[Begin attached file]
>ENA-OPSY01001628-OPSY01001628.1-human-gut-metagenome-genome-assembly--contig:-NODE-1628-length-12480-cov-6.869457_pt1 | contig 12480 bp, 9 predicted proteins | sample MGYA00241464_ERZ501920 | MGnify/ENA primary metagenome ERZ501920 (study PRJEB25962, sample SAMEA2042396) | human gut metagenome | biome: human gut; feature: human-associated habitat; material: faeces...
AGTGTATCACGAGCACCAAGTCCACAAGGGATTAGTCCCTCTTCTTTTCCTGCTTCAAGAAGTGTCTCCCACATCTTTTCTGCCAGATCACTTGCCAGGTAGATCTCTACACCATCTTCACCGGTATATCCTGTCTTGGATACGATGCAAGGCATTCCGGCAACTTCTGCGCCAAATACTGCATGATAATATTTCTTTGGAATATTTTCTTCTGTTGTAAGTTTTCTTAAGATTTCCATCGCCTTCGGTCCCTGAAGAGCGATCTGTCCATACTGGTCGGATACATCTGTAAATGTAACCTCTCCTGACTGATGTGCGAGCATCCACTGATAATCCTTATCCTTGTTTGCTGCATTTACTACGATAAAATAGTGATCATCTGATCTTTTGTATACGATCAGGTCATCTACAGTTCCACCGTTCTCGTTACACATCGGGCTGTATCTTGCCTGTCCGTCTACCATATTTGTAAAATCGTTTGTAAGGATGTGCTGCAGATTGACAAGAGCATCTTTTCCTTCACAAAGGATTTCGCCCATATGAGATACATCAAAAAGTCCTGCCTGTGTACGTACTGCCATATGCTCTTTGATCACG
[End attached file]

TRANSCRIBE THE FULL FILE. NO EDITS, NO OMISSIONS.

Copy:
>ENA-OPSY01001628-OPSY01001628.1-human-gut-metagenome-genome-assembly--contig:-NODE-1628-length-12480-cov-6.869457_pt1 | contig 12480 bp, 9 predicted proteins | sample MGYA00241464_ERZ501920 | MGnify/ENA primary metagenome ERZ501920 (study PRJEB25962, sample SAMEA2042396) | human gut metagenome | biome: human gut; feature: human-associated habitat; material: faeces...
AGTGTATCACGAGCACCAAGTCCACAAGGGATTAGTCCCTCTTCTTTTCCTGCTTCAAGAAGTGTCTCCCACATCTTTTCTGCCAGATCACTTGCCAGGTAGATCTCTACACCATCTTCACCGGTATATCCTGTCTTGGATACGATGCAAGGCATTCCGGCAACTTCTGCGCCAAATACTGCATGATAATATTTCTTTGGAATATTTTCTTCTGTTGTAAGTTTTCTTAAGATTTCCATCGCCTTCGGTCCCTGAAGAGCGATCTGTCCATACTGGTCGGATACATCTGTAAATGTAACCTCTCCTGACTGATGTGCGAGCATCCACTGATAATCCTTATCCTTGTTTGCTGCATTTACTACGATAAAATAGTGATCATCTGATCTTTTGTATACGATCAGGTCATCTACAGTTCCACCGTTCTCGTTACACATCGGGCTGTATCTTGCCTGTCCGTCTACCATATTTGTAAAATCGTTTGTAAGGATGTGCTGCAGATTGACAAGAGCATCTTTTCCTTCACAAAGGATTTCGCCCATATGAGATACATCAAAAAGTCCTGCCTGTGTACGTACTGCCATATGCTCTTTGATCACG